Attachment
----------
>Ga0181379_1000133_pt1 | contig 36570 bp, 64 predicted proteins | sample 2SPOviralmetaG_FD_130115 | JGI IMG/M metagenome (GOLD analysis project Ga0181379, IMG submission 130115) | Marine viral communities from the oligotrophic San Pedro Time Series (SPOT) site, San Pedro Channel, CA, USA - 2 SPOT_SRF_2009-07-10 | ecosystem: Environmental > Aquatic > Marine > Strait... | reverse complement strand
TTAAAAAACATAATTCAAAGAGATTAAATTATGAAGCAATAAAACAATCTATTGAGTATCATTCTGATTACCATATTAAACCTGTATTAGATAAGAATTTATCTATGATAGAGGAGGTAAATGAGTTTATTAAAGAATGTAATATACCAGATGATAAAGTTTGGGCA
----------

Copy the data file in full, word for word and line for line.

>Ga0181379_1000133_pt1 | contig 36570 bp, 64 predicted proteins | sample 2SPOviralmetaG_FD_130115 | JGI IMG/M metagenome (GOLD analysis project Ga0181379, IMG submission 130115) | Marine viral communities from the oligotrophic San Pedro Time Series (SPOT) site, San Pedro Channel, CA, USA - 2 SPOT_SRF_2009-07-10 | ecosystem: Environmental > Aquatic > Marine > Strait... | reverse complement strand
TTAAAAAACATAATTCAAAGAGATTAAATTATGAAGCAATAAAACAATCTATTGAGTATCATTCTGATTACCATATTAAACCTGTATTAGATAAGAATTTATCTATGATAGAGGAGGTAAATGAGTTTATTAAAGAATGTAATATACCAGATGATAAAGTTTGGGCA